PET is a thermoplastic polymer resin of the polyester family (Wikipedia). The raw materials are petrochemicals: crude oil, natural gas and ethylene glycol. PET is hydroscopic, meaning that it naturally absorbs water and it must have this moisture removed as much as possible before molding or extruding. Once molded, PET has a high resistance to moisture and is very strong.

Crude oil is a naturally occurring flammable liquid found in rock formations consisting on a complex mixture of hydrocarbons plus other organic compounds. Therefore, PET is an organic compound. PET was invented by DuPont chemists in the 40’s during a search to make new textiles. The PET soda bottle was patented in 1973 and a two-piece 2 liter bottle was first used by Coca Cola in 1975.

PET raw materials are either extruded or injection molded and chopped into pellets. PET has a melting point of approximately 480°F. The raw pellets are packed in large pallet sized boxes.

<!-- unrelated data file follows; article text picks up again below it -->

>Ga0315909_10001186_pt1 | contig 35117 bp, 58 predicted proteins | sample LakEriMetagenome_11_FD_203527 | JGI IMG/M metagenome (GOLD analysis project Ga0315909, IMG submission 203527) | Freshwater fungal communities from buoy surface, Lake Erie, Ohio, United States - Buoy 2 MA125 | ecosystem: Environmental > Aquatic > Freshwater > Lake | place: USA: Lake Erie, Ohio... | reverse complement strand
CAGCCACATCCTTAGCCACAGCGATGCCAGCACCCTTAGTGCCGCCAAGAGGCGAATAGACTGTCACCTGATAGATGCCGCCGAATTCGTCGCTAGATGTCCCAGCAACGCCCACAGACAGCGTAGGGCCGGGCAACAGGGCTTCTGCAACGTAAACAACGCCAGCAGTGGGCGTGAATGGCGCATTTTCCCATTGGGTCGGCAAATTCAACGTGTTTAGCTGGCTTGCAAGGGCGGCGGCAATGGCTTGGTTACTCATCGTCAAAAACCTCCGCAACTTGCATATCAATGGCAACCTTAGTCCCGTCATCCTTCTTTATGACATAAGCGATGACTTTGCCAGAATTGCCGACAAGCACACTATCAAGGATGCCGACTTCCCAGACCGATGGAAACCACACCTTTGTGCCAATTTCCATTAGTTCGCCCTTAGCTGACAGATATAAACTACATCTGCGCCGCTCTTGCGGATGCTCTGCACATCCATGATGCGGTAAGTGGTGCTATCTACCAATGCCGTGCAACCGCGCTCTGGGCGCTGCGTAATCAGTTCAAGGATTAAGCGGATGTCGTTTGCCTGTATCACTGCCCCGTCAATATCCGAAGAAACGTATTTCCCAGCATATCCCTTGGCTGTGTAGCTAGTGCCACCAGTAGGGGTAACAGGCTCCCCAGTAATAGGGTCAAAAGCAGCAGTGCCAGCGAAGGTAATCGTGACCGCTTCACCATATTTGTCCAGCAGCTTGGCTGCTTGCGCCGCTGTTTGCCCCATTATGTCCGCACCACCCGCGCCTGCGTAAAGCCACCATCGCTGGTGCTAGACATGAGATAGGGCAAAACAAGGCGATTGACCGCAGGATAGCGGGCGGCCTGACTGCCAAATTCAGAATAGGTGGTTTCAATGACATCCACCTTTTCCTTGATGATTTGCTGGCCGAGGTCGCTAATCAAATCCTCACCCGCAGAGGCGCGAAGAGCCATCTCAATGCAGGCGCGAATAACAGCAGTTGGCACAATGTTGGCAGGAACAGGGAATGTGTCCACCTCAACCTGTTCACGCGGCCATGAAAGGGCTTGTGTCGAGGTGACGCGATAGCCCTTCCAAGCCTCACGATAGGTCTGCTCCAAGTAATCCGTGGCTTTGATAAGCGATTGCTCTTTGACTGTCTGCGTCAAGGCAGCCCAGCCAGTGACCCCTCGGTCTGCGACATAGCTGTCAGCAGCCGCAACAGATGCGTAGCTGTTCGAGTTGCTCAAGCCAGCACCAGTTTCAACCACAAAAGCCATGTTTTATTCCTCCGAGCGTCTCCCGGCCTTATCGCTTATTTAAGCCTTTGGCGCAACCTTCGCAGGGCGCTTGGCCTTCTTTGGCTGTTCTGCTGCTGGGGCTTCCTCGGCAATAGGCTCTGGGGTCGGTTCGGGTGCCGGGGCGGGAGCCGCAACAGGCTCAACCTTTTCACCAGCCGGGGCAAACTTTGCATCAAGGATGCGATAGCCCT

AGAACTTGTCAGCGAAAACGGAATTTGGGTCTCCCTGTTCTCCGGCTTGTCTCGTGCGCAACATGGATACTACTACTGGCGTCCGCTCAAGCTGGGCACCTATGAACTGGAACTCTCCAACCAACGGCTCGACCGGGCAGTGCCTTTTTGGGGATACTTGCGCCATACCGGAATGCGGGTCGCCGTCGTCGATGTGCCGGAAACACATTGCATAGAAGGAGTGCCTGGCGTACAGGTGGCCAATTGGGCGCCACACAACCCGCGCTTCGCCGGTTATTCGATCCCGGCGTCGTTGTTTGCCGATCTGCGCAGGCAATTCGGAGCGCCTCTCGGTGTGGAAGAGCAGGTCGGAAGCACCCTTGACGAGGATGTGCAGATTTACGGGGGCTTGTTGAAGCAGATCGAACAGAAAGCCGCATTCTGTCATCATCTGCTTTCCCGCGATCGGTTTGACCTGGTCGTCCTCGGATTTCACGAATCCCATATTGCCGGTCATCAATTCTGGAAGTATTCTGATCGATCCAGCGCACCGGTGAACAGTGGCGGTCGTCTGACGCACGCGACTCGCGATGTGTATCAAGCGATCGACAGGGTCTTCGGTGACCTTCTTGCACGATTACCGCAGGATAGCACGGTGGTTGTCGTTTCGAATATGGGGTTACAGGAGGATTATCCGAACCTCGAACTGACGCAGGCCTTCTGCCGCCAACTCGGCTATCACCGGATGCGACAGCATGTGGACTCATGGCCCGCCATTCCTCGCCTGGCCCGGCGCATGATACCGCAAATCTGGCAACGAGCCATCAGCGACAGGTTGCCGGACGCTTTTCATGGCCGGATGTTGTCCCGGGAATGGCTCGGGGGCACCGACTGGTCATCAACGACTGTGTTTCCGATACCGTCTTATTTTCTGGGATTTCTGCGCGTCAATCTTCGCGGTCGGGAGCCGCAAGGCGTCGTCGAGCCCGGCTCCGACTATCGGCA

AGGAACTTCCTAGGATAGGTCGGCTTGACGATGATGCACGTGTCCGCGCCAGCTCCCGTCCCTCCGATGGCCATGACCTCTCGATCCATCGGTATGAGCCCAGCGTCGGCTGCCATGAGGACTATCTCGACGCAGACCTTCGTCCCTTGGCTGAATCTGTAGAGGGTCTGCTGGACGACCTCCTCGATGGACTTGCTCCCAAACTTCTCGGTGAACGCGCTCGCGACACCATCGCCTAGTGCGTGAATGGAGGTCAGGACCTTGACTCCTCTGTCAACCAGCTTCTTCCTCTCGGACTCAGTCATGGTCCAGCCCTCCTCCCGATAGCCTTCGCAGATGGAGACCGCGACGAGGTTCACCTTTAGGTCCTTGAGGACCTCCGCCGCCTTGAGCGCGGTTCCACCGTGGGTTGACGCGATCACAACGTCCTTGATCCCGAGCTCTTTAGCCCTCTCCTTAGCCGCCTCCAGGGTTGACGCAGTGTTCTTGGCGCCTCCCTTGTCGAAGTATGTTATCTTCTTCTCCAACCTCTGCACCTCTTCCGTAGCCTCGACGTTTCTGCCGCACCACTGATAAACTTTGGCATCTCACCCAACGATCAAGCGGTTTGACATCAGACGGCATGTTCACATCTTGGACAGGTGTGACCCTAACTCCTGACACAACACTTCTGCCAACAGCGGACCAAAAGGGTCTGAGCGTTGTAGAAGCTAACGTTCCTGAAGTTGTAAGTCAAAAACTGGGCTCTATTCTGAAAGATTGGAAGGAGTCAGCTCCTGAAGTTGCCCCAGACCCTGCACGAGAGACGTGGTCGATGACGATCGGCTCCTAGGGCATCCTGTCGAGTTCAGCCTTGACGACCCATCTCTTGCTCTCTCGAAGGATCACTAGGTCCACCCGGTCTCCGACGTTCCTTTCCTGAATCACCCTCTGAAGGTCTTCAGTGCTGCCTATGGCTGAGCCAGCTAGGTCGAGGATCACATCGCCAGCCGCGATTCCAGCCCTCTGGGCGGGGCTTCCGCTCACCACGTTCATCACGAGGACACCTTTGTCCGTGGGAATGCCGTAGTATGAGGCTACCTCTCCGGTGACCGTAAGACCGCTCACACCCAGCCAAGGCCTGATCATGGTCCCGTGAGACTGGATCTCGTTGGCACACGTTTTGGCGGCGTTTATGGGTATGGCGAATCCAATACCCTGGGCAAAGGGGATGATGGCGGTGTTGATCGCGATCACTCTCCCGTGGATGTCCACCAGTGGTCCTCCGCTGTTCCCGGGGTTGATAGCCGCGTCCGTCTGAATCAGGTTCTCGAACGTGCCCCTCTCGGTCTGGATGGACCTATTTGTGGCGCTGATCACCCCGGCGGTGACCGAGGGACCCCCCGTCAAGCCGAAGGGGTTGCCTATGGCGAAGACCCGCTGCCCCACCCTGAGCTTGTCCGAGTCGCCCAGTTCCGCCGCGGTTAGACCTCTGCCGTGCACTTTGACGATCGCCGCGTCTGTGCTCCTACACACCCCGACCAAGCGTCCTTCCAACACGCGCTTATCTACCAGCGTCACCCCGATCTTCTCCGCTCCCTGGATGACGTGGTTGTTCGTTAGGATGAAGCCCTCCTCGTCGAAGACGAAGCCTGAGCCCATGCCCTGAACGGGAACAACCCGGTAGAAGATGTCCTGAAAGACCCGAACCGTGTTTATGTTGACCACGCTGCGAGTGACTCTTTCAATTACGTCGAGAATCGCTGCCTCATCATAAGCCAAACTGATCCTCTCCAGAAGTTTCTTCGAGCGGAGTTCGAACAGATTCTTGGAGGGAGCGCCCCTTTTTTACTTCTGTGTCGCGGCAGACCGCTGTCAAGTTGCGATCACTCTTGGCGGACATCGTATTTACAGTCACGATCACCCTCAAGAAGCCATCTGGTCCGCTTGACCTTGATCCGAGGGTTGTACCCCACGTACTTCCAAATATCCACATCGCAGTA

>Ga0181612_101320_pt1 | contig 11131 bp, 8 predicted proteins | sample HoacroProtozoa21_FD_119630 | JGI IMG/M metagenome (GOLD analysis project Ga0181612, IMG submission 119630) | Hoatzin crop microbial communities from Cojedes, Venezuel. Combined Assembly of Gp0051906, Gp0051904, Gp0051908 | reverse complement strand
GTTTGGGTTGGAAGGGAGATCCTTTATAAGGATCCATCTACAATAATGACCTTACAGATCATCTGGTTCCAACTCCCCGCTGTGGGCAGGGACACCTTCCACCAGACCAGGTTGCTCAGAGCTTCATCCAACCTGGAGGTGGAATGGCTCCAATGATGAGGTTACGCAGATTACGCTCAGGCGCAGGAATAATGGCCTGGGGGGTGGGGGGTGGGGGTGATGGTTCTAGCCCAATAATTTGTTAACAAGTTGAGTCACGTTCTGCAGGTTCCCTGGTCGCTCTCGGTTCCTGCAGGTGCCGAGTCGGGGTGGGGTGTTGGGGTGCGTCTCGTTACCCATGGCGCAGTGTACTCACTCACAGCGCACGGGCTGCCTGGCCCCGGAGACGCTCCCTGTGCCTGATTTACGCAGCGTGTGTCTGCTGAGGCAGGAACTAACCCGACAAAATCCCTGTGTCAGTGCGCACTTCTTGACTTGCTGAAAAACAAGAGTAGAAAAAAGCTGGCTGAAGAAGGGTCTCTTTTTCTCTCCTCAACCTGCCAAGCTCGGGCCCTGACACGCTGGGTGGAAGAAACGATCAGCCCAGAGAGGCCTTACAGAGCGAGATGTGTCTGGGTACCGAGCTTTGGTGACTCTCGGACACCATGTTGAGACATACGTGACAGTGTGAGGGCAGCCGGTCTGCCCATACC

So what wins on raw sourcing? Since glass and aluminum are minerals and must be mined using equipment and refined in furnaces using extremely high temperatures, I have to vote for PET here. Sure, PET is refined directly from petroleum byproducts, however the energy costs used in the formation do not begin to add up to the amount of energy used to keep the mining equipment and furnaces running 24 hours a day, seven days a week. Energy that comes from Petrochemicals.

Barry Sanel is the Principal of Barry Sanel Packaging Advisors.

Barry Sanel
Barry Sanel is the Principal of Barry Sanel Packaging Advisors.
 
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3 thoughts on “Raw Sourcing: Glass, Plastic or Aluminum?